• HIV
        • Liver disease
        • Malnutrition
        • Organ transplant
  • Longitudinal leukonychia
    • True, apparent or pseudo- leukonychia depending on location of origin
    • Occurs perpendicular to the nail bed or lunula, running along the axis of the digit itself. Causes “stripes”
    • Causes
      • Darier disease – “candy-cane” appearance with alternating red and white streaks
      • Hailey-Hailey disease – multiple white stripes
      • Half and Half nails
        • White and red/brown band alternating
        • Kidney transplant but not hemodialysis
        • Behcet’s disease
        • Crohn’s disease
        • Chemotherapy
        • Liver failure
        • Kawasaki disease
        • Pellegra
        • Zinc deficiency
      • Onchopapilloma
      • Onchomycosis
  • Partial or total leukonychia
    • True leukonychia that is uncommon
    • Causes
      • Congenital
      • Terry nails
        • Ground glass appearance that affects about 75% of the nail. lunula is not seen.
        • Liver failure
        • Diabetes
        • Heart failure
        • Peripheral vascular disease
        • Reactive arthritis
        • Tuberculosis

** – Trauma is the most common cause including manipulation of the digits, artifical nails, irritants such as nail polish remover, nail glue, etc.

Questions for Further Discussion
1. What are Beau’s lines and what are their cause?
2. What causes brown lines and what are their cause?
3. What are signs of potential malignant melanoma of the nails?
4. What causes nail pitting?

Related Cases

To Learn More
To view pediatric review articles on this topic from the past year check PubMed.

Evidence-based medicine information on this topic can be found at SearchingPediatrics.com, the National Guideline Clearinghouse and the Cochrane Database of Systematic Reviews.

Information prescriptions for patients can be found at MedlinePlus for this topic: Nail Diseases.

To view current news articles on this topic check Google News.

To view images related to this topic check Google Images.

To view videos related to this topic check YouTube Videos.

Howard SR, Siegfried EC. A case of leukonychia. J Pediatr. 2013 Sep;163(3):914-5.

Richert B, Caucanas M, Andre J. Diagnosis using nail matrix. Dermatol Clin. 2015 Apr;33(2):243-55.

Lipner SR, Scher RK. Evaluation of nail lines: Color and shape hold clues. Cleve Clin J Med. 2016 May;83(5):385-91.

Author
Donna M. D’Alessandro, MD
Professor of Pediatrics, University of Iowa

What Causes Hypernatremia?

Patient Presentation
A 7-month-old male came to the emergency room with a 3 day history of watery diarrhea. The mother has tried some commercial electrolyte oral rehydration solution but the infant has refused the fluid for the last 1-2 days. She also tried his formula but he had refused that too. She said that she couldn’t tell when he last urinated because the diarrhea is so profuse. She denies any blood or mucous in his stool, and it currently is only brown water. He has been having increased sleepiness over the past 18 hours. She denies any fever but there was some emesis initially of the fluids she gave him. There is no one currently ill at home, but there is diarrhea in his daycare. There is no travel history nor exposures to pets other than the family dog. The past medical history shows a nasolacrimal duct obstruction as a neonate.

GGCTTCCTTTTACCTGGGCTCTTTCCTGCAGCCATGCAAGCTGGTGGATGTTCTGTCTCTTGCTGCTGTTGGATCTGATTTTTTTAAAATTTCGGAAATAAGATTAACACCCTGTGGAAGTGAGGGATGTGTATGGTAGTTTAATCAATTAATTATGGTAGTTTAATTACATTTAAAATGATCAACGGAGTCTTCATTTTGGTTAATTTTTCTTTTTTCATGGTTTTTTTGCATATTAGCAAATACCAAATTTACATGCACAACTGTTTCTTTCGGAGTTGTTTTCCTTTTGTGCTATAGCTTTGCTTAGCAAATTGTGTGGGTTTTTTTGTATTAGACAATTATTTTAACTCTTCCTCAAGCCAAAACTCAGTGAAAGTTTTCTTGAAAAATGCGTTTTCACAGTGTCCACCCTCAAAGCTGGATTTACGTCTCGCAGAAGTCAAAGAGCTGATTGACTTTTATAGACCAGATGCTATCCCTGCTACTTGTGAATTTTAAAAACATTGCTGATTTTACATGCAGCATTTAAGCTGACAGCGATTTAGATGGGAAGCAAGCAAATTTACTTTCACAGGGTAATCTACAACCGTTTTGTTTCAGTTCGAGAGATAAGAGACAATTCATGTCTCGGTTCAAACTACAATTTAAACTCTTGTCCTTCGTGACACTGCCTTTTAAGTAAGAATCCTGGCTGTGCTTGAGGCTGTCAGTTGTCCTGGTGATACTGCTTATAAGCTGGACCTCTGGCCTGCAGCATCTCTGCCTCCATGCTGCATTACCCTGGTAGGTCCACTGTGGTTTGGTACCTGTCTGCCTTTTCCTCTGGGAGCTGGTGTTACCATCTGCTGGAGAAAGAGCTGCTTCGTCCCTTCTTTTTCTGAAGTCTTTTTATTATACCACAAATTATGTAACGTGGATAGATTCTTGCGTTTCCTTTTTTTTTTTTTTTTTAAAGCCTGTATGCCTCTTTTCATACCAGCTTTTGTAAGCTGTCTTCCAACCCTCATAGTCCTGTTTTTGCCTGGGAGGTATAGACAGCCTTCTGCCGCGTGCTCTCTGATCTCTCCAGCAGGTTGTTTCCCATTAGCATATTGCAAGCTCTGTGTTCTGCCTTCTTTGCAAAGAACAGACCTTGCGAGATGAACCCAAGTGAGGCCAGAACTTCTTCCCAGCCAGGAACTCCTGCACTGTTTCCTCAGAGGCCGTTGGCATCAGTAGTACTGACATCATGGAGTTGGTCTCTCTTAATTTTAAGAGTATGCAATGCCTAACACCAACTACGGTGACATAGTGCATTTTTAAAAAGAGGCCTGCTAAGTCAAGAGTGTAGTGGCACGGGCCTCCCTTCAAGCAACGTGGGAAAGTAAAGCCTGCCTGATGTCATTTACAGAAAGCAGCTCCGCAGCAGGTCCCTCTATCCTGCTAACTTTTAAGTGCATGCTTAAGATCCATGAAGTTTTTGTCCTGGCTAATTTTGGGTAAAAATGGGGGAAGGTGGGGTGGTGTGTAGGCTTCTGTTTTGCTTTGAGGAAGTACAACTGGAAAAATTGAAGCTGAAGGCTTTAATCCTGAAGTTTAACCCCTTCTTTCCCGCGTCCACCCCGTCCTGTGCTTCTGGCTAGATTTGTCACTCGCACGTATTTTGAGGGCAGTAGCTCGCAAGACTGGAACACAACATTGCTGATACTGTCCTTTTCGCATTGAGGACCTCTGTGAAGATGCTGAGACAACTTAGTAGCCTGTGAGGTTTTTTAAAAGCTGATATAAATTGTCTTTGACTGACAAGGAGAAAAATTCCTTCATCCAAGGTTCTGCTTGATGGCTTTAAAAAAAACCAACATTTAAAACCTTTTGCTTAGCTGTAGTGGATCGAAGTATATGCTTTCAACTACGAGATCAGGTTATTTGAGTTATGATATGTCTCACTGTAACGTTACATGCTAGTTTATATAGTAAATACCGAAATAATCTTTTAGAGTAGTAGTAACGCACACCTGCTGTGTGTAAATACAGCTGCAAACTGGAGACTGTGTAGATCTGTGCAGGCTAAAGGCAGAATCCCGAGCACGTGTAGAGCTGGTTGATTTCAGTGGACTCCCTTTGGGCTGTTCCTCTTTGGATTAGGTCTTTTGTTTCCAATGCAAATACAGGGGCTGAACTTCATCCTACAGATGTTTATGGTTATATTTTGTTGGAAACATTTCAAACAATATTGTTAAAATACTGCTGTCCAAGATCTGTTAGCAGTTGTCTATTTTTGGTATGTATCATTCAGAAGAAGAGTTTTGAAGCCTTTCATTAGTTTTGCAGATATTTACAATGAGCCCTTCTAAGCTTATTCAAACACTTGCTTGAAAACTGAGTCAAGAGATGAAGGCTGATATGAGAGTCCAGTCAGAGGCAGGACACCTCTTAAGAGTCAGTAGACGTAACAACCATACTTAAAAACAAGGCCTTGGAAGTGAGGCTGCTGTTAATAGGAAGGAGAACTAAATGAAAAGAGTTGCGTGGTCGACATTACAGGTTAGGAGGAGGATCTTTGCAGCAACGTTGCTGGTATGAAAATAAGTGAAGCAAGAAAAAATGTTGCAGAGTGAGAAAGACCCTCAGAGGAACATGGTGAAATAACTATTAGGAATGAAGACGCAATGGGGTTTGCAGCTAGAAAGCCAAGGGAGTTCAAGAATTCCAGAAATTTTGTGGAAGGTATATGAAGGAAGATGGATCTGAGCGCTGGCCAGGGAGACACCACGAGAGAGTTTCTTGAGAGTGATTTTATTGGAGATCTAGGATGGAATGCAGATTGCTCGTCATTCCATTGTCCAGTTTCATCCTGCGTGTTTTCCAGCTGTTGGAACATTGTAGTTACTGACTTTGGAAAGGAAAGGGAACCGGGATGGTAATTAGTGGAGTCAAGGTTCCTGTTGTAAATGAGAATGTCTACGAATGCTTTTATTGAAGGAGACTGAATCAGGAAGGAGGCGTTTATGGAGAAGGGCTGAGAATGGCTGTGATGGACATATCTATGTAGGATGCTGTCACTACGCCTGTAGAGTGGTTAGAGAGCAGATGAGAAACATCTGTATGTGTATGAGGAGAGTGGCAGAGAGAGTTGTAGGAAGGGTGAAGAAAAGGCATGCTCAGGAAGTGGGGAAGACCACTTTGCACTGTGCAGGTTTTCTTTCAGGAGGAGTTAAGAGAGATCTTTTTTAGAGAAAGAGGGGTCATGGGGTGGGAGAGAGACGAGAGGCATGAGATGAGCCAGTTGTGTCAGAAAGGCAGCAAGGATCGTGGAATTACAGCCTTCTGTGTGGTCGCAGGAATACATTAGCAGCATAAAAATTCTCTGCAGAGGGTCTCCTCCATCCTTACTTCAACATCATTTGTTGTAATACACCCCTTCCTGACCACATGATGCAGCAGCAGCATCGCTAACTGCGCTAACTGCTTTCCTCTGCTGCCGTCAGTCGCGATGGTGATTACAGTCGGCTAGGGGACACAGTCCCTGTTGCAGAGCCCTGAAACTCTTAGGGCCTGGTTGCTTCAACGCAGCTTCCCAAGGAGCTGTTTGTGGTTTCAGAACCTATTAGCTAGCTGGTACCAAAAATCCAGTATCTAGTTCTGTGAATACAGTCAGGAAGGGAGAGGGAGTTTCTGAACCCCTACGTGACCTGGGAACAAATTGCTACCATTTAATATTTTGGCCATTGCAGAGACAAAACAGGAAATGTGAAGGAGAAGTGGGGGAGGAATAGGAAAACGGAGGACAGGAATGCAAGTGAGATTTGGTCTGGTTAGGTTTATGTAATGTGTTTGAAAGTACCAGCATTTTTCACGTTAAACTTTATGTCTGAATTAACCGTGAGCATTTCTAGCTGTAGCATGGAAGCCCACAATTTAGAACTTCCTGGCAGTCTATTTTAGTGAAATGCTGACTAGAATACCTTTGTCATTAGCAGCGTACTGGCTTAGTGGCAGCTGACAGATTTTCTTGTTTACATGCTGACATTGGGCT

The pertinent physical exam showed that he was 8.640kg (75%) at his 6 month check and his current weight is 7.960 kg. Based on 75% for his age he should be ~9.00 kg. Therefore he is estimated to be 11.6% dehydrated. His blood pressure is 58/40, heart rate is 168 beats/minute, his respirations are 40/minute, and temperature is 37.8°C. He is lethargic but will awaken when stimulated and cry. His capillary refill is 4+ seconds on his trunk and longer in his extremities which are cold. He has poor skin turgor with mild tenting and his mucous membranes are dry. The rest of his HEENT, heart and lung exams are normal. His abdomen is relatively soft but he cries when examining him. His bowel sounds are hyperactive but there are no masses or organomegaly.

The diagnosis of severe dehydration with hemodynamic compromise due to enteritis was made and the patient was given 20 ml/kg of normal saline bolus. He continued to have low blood pressure and another bolus was given. The laboratory evaluation showed a serum sodium of 153 mEq/L, chloride of 116 mEq/L and potassium of 6.8 mEq/L.

The patient’s clinical course was that he was taken to the pediatric intensive care unit for fluid management. He was given additional fluid and then started on 0.2 normal saline to correct his hypernatremia over 48 hours. Ongoing diarrhea losses were also replaced by intravenous fluids. KCl was given after urination was established. He became more alert over this time and on day 3 began to take sips of fluid. The diarrhea also improved and he was sent to the floor on Day 4 of hospitalization. The cause of the diarrhea was Rotavirus.

Discussion
Hypernatremia is a serum sodium of > 150 mEq/L. Basic causes are too much sodium or too little free water.

If body weight is normal or increased, there is an increase in total body sodium without an appropriate increase in total body water. Normally when the serum sodium is increased there is transient hypertonicity of the plasma which causes the thirst center to be stimulated and antidiuretic hormone (ADH) to be released. The thirst center tells the person to drink more water and ADH causes the kidney to retain free water. This normally will allow the plasma tonicity to go back to normal. Treatment is by treating the underlying cause and appropriate free water administration.